The government’s decision Thursday to lift the coronavirus state of emergency in Tokyo and three surrounding prefectures sparked backlash from experts and drew skeptical responses from the general public.
“With the number of new cases ceasing to fall, many must be thinking ‘why now?’ and ‘this will backfire,'” said Ryosuke Nishida, associate professor of sociology at the Tokyo Institute of Technology.
Nishida then called on the government to clarify the basis for the decision and present plans to prevent a resurgence of the pandemic. “Otherwise, distrust in the government will grow,” he stressed.
Harumi Arima, a political commentator, pointed out that ending the emergency in the capital and Chiba, Kanagawa and Saitama prefectures on Sunday would be necessary to hold the postponed Tokyo Olympics and Paralympics in summer as currently planned.
“Even if the coronavirus situation changes little, the government wants to shift public attention to the Tokyo Games,” Arima said. “They must have found it a bad idea to hold the Olympic torch relay amid the state of emergency.”
The relay will start on March 25 in Fukushima Prefecture.
The decision also faced protests by medical professionals.
At Hanyu General Hospital in the Saitama city of Hanyu, the burden on staff members to care for COVID-19 patients remains high despite a decline in bed occupancy, due to prolonged hospitalization of severely ill patients in need of extensive care.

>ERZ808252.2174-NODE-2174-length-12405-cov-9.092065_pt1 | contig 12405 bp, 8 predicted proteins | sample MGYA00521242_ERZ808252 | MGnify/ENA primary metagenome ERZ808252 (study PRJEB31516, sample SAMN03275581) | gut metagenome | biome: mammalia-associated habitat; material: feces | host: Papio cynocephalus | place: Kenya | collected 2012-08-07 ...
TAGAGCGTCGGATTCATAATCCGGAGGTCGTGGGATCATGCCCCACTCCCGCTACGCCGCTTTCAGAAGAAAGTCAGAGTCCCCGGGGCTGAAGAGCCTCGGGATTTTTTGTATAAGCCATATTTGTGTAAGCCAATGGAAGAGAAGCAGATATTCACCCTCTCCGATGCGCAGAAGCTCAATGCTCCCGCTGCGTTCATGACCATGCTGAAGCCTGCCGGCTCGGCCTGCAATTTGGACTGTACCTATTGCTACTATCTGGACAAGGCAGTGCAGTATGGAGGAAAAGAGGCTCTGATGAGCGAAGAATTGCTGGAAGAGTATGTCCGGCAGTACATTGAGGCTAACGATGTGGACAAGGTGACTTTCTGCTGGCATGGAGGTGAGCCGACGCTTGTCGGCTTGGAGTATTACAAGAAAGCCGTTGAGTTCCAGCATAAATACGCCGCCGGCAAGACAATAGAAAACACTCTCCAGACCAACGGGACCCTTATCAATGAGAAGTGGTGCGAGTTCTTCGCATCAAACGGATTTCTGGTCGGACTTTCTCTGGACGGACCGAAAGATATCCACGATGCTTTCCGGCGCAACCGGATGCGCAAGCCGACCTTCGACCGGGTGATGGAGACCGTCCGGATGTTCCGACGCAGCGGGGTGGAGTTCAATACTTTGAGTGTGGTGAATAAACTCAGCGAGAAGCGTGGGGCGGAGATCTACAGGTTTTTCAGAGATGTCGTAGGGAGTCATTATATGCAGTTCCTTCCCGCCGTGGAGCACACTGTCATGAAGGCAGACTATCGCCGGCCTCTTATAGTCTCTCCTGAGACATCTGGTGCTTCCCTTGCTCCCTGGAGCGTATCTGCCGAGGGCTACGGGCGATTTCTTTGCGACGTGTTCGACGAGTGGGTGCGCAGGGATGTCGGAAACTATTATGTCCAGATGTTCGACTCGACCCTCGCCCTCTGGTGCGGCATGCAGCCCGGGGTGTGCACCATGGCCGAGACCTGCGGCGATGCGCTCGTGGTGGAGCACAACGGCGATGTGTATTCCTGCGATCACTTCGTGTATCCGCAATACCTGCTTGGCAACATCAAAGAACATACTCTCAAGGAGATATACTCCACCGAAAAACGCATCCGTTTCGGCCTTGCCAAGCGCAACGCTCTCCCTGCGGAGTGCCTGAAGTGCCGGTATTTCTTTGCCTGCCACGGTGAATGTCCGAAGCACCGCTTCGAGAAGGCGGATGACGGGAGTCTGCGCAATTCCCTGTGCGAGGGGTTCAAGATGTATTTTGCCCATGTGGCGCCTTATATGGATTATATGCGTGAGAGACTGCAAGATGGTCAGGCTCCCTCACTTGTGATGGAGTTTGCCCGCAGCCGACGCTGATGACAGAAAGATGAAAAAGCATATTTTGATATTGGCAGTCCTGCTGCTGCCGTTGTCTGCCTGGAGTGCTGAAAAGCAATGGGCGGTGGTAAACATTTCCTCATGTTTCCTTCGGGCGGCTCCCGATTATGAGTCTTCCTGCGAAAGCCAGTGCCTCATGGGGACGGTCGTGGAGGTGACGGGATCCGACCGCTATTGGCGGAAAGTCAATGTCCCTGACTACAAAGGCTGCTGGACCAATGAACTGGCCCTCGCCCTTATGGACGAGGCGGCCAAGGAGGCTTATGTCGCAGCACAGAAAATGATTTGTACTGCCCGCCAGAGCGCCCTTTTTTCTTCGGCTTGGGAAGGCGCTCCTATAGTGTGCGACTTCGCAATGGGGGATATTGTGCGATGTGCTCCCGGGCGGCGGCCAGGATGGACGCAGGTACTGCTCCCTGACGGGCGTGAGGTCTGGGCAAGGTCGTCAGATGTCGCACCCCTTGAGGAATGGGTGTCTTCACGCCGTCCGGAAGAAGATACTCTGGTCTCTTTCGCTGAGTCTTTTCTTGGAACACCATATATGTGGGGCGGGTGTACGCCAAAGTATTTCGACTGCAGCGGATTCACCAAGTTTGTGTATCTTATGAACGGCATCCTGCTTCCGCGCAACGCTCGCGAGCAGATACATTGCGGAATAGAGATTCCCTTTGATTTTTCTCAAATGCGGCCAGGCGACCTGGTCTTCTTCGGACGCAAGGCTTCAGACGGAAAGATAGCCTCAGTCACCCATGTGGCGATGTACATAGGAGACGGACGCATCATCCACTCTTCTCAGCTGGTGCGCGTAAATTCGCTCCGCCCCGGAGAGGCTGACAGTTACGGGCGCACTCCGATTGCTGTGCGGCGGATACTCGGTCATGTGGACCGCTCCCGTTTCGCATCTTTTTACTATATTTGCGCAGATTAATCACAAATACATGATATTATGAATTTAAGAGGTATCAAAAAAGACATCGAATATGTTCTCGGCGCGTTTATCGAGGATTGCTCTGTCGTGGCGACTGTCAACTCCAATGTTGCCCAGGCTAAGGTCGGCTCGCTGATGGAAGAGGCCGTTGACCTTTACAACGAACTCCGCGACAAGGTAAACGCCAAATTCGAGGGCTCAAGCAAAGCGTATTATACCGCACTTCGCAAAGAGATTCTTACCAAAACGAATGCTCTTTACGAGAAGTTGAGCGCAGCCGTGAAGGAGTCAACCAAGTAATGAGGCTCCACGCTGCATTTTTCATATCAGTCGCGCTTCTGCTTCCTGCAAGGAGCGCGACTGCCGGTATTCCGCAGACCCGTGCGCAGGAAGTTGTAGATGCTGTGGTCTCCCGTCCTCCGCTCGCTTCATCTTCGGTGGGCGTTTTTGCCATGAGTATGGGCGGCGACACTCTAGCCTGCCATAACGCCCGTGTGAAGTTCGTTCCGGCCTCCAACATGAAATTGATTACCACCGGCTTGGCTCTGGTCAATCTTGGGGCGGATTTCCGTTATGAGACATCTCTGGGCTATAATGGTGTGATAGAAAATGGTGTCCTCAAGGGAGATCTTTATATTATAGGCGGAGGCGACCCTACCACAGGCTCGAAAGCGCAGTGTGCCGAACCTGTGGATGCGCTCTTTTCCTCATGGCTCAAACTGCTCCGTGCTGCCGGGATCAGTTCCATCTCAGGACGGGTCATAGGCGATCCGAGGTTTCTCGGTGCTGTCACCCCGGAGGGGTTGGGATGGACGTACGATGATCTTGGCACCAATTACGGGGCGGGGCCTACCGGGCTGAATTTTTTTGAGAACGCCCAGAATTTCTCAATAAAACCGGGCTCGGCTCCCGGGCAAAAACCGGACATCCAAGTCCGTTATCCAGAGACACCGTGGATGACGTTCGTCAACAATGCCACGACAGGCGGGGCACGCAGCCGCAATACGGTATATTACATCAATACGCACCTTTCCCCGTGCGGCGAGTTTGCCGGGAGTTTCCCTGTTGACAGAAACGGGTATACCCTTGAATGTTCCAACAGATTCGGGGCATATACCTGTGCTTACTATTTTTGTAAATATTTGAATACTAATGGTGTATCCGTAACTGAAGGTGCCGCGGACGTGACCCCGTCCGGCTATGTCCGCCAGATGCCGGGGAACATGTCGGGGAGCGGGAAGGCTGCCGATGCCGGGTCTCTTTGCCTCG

“Staff members haven’t been able to rest sufficiently because of new duties such as dealing with coronavirus variants,” Toshiyuki Takahashi, deputy chief of the hospital, said. “The government needs to look at not only the bed occupancy rates but real situations surrounding medical workers.”
He also forecast that new cases “will quickly rebound” and people “will see no way out.”
In Tokyo’s Shinjuku Ward, many people expressed skepticism about the decision.
Hiroki Murai, manager of the Soreyuke Toriyaro izakaya pub in Kabukicho, the biggest nightlife district in the country, questioned the government’s move to relax requests for shortening operating hours, urging stores to close by 9 p.m. instead of 8 p.m.
“I’m grateful for it, but things don’t change much with just an hour,” he said.
A female high school student who came to Shinjuku for shopping said that she felt the extension to the state of emergency, initially slated to end in early February, “had no meaning.”
However, she expressed concerns over the likelihood of a rebound in new cases, saying, “I don’t want my school closed again.”
A care worker in her 40s also expressed worry about a possible fourth wave of infections from the lifting.
“It should have been extended to around April, after the number of new cases drops significantly,” she said.
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